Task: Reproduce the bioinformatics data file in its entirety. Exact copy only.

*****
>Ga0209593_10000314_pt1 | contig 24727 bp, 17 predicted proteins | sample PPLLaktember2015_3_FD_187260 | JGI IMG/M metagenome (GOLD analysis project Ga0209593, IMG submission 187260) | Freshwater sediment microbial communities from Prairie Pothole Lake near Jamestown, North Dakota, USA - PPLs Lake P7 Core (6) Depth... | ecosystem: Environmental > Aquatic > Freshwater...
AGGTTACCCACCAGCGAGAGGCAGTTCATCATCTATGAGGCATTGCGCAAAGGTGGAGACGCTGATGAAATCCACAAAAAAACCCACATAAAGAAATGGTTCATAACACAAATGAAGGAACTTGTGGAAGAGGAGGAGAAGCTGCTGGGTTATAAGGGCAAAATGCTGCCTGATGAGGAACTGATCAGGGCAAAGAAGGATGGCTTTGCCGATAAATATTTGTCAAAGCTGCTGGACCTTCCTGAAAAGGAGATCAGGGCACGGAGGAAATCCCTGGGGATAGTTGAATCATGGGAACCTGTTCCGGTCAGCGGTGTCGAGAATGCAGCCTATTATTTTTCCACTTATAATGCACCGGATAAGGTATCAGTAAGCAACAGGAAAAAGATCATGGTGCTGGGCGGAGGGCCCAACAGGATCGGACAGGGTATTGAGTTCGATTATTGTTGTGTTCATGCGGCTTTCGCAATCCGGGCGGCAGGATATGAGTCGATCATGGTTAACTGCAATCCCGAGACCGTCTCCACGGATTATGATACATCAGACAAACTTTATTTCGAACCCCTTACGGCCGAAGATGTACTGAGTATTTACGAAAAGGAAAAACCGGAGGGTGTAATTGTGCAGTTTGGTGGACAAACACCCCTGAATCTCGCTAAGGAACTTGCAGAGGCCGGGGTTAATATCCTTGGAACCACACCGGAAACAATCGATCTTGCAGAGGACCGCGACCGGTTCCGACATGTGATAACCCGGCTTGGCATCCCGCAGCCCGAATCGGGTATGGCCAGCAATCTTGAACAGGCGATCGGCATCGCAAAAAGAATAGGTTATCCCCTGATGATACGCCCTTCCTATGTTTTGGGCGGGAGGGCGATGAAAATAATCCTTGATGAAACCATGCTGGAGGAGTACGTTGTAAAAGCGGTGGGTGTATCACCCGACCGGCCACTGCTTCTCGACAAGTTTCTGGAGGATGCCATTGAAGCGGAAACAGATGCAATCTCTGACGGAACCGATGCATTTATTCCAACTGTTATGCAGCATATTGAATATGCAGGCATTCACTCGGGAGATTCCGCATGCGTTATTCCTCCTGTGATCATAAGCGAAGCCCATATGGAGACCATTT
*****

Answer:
>Ga0209593_10000314_pt1 | contig 24727 bp, 17 predicted proteins | sample PPLLaktember2015_3_FD_187260 | JGI IMG/M metagenome (GOLD analysis project Ga0209593, IMG submission 187260) | Freshwater sediment microbial communities from Prairie Pothole Lake near Jamestown, North Dakota, USA - PPLs Lake P7 Core (6) Depth... | ecosystem: Environmental > Aquatic > Freshwater...
AGGTTACCCACCAGCGAGAGGCAGTTCATCATCTATGAGGCATTGCGCAAAGGTGGAGACGCTGATGAAATCCACAAAAAAACCCACATAAAGAAATGGTTCATAACACAAATGAAGGAACTTGTGGAAGAGGAGGAGAAGCTGCTGGGTTATAAGGGCAAAATGCTGCCTGATGAGGAACTGATCAGGGCAAAGAAGGATGGCTTTGCCGATAAATATTTGTCAAAGCTGCTGGACCTTCCTGAAAAGGAGATCAGGGCACGGAGGAAATCCCTGGGGATAGTTGAATCATGGGAACCTGTTCCGGTCAGCGGTGTCGAGAATGCAGCCTATTATTTTTCCACTTATAATGCACCGGATAAGGTATCAGTAAGCAACAGGAAAAAGATCATGGTGCTGGGCGGAGGGCCCAACAGGATCGGACAGGGTATTGAGTTCGATTATTGTTGTGTTCATGCGGCTTTCGCAATCCGGGCGGCAGGATATGAGTCGATCATGGTTAACTGCAATCCCGAGACCGTCTCCACGGATTATGATACATCAGACAAACTTTATTTCGAACCCCTTACGGCCGAAGATGTACTGAGTATTTACGAAAAGGAAAAACCGGAGGGTGTAATTGTGCAGTTTGGTGGACAAACACCCCTGAATCTCGCTAAGGAACTTGCAGAGGCCGGGGTTAATATCCTTGGAACCACACCGGAAACAATCGATCTTGCAGAGGACCGCGACCGGTTCCGACATGTGATAACCCGGCTTGGCATCCCGCAGCCCGAATCGGGTATGGCCAGCAATCTTGAACAGGCGATCGGCATCGCAAAAAGAATAGGTTATCCCCTGATGATACGCCCTTCCTATGTTTTGGGCGGGAGGGCGATGAAAATAATCCTTGATGAAACCATGCTGGAGGAGTACGTTGTAAAAGCGGTGGGTGTATCACCCGACCGGCCACTGCTTCTCGACAAGTTTCTGGAGGATGCCATTGAAGCGGAAACAGATGCAATCTCTGACGGAACCGATGCATTTATTCCAACTGTTATGCAGCATATTGAATATGCAGGCATTCACTCGGGAGATTCCGCATGCGTTATTCCTCCTGTGATCATAAGCGAAGCCCATATGGAGACCATTT